Introduction: Welcome to a new series I want to start as a catalyst for getting through my backlog as well as providing some more review-based content. The basic premise is that I will play, for a 1-2 hours (hence “One and Done”), and then review the game based on this small snapshot. Of course, only playing such a small portion of a game is not a fair sample to fully assess the game. Given that, the reviews are centered on scale that represents my desire or pull to continue the game. Given that many of the games reviewed will be more obscure or games that never caught my interest before, the scores may seem harsh, but ultimately I am just trying to be fair and objective while showcasing and highlighting some lesser known games. Be sure to share your thoughts to help flesh out my initial impressions!
Developer: ACE Team
Publisher: ACE Team
Platforms: PC, Xbox 360 (rerelease)
Release Date: April 21, 2009
Overall Summary: Intriguing and creative creatures and environment tarnished with disjointed story and dated gameplay.
Zeno Clash is the debut effort by Chilean developer ACE utilizing the Source engine. While the game has some interesting visual elements and slightly different style of gameplay, it ultimately did not all come together for me. I was surprised to find that the game was originally received positively by critics (generally in the 70%+ range), and even found some nominations in the award season. Even given the game came out at the end of the last decade, I still felt it lacked the needed oomph in gameplay to fully complement its extreme originality in the visuals.
The basic premise of the game is a first-person perspective, but with an emphasis on fighting rather than shooting (although there are “guns” too). You fight fist-to-fist with the strange denizens of Zenozoik, attempting to escape a primitive society. From what I could surmise, this was because you killed Father-Mother, a strange bird-like progenitor of the clan, after learning some dark secret. Your “brothers” do not take kindly to your matri/patri-cide, and decide to fight you tooth and nail (literally). The opening sequence shows off some truly creative creature designs but quickly moved to a tutorial that did not do much to build interest in the game.
While the above portion of the story seems semi-straight forward, it is actually pretty difficult to follow. The game cuts between different sequences quicker than I was able to really follow. Beginning with the introduction dream sequence, I could barely understand the teacher/tutorial guide guy, who was demonstrating how to fight and use the controls. While the on-screen prompts gave transparency as to what to do, the voice audio was nearly indistinguishable. Further, none of the dream was explained, nor was its place in the story made clear. I attribute this to my lack of completing the game, but it was still off-putting when trying to figure out what the introduction cut scene even meant. It didn’t help that the dialogue was also a seemingly jumbled mess. This might have been a function of 1) using “primitive” speak (ie. I eat rock, You go home), 2) low quality audio, and 3) lack of clear story telling.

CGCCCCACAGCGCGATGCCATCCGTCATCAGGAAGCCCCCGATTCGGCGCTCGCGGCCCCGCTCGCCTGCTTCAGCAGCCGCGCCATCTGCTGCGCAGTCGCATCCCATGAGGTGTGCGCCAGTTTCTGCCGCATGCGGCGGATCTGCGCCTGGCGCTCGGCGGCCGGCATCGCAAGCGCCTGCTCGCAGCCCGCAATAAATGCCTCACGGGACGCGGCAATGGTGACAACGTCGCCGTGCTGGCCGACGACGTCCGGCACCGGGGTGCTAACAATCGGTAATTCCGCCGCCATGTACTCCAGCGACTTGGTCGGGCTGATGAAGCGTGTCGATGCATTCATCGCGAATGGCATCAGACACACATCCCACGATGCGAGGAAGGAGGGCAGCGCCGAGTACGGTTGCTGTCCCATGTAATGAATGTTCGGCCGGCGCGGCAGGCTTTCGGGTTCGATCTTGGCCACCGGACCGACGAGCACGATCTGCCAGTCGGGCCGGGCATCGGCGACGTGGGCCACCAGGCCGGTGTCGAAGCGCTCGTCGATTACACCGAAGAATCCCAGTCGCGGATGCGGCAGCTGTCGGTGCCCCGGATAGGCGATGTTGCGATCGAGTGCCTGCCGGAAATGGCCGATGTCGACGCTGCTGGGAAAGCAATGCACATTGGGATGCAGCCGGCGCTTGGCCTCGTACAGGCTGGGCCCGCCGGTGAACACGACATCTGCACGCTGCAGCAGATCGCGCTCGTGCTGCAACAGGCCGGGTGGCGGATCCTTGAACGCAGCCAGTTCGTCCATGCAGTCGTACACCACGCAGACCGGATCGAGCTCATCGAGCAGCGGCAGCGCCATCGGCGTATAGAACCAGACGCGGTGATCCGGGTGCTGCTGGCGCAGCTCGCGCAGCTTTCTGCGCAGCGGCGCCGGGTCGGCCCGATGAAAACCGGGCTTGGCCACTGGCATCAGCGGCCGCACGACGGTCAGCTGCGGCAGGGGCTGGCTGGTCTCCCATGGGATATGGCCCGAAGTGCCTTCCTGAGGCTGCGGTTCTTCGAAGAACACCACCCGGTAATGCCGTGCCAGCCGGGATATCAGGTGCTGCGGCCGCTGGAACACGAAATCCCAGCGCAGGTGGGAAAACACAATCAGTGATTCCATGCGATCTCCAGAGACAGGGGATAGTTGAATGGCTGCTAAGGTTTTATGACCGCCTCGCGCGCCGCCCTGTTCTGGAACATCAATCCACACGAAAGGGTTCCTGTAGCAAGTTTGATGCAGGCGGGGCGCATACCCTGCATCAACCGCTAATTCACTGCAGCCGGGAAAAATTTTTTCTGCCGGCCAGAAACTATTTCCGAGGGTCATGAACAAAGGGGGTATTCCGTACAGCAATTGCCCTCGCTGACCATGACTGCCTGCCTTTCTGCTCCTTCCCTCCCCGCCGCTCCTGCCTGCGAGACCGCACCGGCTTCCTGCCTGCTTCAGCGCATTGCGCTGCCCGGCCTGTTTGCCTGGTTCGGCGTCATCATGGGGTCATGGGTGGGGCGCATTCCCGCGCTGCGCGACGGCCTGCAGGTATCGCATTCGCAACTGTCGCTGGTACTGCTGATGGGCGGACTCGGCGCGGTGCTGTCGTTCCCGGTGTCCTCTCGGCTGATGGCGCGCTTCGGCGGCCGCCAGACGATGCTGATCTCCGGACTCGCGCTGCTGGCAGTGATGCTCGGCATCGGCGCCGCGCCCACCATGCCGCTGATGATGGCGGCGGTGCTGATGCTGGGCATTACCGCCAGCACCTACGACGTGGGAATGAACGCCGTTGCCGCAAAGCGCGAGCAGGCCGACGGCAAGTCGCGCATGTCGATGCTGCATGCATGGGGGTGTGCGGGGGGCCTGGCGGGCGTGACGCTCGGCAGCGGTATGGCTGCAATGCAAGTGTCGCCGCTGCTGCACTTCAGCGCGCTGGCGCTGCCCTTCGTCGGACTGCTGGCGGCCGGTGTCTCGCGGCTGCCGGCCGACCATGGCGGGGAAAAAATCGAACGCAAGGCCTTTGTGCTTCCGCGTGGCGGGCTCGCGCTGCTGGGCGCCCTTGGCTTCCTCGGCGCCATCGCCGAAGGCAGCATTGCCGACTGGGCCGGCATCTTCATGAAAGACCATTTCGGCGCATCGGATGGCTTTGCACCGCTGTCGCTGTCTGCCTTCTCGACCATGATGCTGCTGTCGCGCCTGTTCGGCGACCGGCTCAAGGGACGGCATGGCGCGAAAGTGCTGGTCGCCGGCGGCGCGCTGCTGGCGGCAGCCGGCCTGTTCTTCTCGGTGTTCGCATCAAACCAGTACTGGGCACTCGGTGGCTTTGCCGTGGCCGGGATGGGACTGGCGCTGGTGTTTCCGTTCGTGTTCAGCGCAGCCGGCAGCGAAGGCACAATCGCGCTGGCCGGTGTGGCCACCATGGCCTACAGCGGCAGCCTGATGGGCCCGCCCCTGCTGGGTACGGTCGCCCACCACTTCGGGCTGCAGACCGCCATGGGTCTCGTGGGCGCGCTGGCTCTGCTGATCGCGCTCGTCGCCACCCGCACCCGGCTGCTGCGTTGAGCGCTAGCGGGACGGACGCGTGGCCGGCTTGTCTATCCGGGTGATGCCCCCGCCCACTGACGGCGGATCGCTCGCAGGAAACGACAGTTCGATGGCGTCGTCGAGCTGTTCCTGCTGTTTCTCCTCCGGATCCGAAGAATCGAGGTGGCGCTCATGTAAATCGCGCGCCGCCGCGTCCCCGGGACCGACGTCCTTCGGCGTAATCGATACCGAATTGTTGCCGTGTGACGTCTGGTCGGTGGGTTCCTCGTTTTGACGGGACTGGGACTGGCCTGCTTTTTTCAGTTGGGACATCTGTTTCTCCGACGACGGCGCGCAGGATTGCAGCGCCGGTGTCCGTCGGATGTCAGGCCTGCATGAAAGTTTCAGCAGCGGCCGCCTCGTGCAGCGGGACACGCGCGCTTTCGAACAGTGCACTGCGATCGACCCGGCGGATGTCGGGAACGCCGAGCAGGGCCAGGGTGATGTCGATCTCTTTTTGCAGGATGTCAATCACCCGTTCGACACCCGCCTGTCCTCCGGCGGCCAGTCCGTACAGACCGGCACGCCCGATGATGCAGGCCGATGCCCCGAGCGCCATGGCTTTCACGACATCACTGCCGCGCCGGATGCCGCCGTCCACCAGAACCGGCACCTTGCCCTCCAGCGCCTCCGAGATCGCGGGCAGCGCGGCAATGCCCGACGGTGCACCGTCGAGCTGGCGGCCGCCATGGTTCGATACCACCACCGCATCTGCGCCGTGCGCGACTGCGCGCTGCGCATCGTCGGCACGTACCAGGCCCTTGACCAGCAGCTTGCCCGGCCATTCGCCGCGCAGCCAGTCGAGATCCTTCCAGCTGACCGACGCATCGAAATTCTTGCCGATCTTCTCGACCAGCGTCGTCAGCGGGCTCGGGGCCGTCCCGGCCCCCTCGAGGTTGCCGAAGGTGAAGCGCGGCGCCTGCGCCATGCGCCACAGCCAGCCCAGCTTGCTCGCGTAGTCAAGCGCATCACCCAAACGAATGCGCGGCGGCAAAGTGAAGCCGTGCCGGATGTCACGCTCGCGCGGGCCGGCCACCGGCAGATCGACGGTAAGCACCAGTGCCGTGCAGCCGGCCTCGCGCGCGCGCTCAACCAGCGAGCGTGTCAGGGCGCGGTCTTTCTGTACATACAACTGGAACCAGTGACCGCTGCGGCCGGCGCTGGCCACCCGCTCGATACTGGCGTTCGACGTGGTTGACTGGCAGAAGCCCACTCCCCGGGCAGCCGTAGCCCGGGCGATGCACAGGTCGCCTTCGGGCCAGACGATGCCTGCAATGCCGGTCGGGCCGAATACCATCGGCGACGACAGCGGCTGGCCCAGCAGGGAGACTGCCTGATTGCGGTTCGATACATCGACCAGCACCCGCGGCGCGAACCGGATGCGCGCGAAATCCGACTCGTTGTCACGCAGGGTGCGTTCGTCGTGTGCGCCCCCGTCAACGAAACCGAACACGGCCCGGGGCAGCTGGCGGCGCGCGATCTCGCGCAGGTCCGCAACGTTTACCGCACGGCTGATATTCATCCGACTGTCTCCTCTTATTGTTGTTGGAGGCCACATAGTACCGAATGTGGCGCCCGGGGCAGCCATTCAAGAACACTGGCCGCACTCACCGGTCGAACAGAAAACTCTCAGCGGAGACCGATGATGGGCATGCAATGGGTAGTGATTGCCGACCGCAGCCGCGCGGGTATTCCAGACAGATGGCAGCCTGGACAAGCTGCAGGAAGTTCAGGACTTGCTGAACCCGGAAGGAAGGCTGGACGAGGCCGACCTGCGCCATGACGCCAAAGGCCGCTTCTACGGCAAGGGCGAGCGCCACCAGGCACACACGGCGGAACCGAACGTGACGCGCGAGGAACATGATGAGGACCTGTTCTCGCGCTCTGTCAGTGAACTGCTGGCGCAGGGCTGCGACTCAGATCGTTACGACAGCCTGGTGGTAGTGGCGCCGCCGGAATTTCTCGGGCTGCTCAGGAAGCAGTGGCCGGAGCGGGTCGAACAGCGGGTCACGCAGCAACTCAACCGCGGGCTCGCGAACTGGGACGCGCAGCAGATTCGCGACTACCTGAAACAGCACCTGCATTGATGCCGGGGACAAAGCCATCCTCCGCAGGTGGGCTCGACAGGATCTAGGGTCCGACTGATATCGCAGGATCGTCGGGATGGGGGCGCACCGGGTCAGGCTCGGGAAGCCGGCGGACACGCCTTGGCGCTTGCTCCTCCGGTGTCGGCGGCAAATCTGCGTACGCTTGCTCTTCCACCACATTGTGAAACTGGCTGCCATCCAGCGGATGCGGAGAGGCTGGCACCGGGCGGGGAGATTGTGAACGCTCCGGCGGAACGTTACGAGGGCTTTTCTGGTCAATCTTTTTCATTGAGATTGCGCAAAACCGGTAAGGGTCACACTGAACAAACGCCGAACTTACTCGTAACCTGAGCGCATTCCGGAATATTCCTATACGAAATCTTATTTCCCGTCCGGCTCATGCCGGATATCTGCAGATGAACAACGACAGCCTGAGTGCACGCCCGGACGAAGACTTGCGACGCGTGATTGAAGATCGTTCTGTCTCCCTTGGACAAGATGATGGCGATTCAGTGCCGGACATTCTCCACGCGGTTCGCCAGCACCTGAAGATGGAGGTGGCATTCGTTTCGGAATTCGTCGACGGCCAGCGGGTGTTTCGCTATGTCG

The gameplay, while possibly unique at the time, did not feel….satisfying? It’s hard to describe but it was a similar feeling to the fighting in Mirror’s Edge. Landing punches just didn’t feel like I was doing real damage and it was difficult to manage multiple enemies at once. While easier to actually land the punches depth-wise (which was a real problem for me in Mirror’s Edge), the targeting system in the game made it frustrating to try and parry attacks from the front while dealing with additional enemies from other directions. Basically, you lock-on to an opponent and all attacks, as well as camera movements, swivel to that enemy. So if you do not disengage from the view to that enemy, others will start pelting you from other directions. Further, there is no jump button which, while not necessary, felt intuitively like it should be on the spacebar to help duke it out with the enemies.
The redeeming quality of the game was its originality in the characters and enemies. The Father-Mother, the crazy woods people, and the “brothers” all had a unique appearance, that had not aged too poorly over the last 6 years. The environment has a amazon/deep jungle aesthetic, but is not equipped with any deep detail to really build up a compelling environment.
In sum, Zeno Clash shined when showing its bizarre characters, but fell flat when trying to tell its story, and in ultimately compelling me to continue through to the end.
Chance of continuing: 10%
+Unique and bizarre characters
+Novel “first-person fighting” concept
-Hard to follow story
Have you played Zeno Clash? What were your thoughts? Does it improve later in the game?